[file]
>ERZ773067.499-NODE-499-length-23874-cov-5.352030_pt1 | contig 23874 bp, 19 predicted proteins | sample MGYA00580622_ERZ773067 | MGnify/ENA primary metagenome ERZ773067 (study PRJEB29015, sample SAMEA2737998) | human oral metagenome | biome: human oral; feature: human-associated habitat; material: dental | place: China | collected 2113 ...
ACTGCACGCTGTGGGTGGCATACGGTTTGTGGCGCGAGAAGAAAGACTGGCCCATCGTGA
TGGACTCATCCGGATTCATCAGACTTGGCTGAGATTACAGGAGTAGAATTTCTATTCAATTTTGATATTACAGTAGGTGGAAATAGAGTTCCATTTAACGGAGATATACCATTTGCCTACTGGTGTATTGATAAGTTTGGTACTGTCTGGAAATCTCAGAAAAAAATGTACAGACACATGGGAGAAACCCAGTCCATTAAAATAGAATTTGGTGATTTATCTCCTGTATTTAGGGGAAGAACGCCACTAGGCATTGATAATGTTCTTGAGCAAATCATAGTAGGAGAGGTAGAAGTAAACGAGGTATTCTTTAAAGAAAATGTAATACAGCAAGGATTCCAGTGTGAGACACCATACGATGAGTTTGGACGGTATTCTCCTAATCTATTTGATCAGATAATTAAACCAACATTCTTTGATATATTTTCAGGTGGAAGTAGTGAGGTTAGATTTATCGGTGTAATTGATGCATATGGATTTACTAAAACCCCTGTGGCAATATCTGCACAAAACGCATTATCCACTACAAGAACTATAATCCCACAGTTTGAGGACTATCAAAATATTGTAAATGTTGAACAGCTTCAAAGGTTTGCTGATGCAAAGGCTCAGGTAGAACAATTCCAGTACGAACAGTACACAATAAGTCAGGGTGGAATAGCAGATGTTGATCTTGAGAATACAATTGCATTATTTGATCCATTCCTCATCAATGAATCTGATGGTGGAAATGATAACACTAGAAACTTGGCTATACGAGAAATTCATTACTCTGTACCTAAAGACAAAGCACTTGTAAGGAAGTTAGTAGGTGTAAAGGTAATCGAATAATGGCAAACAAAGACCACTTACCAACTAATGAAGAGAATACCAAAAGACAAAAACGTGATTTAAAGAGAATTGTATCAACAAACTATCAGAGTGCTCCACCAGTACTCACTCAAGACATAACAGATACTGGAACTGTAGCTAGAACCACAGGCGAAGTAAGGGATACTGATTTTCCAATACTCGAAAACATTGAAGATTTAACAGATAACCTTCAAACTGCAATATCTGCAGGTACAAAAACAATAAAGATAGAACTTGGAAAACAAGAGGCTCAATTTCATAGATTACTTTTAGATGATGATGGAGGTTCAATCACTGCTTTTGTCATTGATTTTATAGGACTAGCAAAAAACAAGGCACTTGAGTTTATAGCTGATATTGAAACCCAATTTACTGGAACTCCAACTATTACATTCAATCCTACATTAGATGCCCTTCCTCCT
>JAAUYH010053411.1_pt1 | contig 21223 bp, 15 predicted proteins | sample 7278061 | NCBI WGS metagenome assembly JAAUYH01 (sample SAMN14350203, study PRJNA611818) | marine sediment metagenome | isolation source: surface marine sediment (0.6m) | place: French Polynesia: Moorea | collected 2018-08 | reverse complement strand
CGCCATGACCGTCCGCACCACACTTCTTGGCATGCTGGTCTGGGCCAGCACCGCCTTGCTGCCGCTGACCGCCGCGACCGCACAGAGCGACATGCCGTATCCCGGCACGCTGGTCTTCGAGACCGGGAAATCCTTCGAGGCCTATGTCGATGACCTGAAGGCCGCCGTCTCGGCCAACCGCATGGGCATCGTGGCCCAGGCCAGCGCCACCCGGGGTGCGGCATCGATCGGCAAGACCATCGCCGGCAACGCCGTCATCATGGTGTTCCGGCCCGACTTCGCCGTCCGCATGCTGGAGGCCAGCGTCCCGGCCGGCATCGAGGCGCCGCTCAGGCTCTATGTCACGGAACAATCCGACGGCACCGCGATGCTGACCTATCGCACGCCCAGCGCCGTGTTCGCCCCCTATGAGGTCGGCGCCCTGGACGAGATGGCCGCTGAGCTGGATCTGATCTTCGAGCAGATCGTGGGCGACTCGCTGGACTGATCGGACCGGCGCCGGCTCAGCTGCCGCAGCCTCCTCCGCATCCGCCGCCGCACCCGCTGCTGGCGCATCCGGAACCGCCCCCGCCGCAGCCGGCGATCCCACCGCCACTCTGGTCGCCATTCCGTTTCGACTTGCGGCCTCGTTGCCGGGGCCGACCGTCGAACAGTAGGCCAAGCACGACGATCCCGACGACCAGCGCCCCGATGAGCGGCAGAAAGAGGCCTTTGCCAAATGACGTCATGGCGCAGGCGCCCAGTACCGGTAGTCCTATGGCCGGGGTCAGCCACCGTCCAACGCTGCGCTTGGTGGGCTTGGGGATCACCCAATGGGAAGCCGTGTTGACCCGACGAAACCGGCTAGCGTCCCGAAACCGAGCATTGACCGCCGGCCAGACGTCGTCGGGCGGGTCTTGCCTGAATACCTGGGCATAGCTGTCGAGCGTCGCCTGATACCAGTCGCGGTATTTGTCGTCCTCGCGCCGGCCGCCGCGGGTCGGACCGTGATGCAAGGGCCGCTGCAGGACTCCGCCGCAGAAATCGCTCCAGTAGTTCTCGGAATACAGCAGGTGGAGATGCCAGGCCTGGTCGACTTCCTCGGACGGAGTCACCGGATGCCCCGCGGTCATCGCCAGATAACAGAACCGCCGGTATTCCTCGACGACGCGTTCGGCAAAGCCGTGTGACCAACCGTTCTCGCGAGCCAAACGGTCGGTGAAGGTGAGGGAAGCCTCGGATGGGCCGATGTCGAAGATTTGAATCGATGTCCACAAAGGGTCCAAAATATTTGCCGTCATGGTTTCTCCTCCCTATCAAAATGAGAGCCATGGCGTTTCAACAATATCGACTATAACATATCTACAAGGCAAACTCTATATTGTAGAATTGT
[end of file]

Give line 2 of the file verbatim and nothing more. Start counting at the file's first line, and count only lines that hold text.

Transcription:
ACTGCACGCTGTGGGTGGCATACGGTTTGTGGCGCGAGAAGAAAGACTGGCCCATCGTGA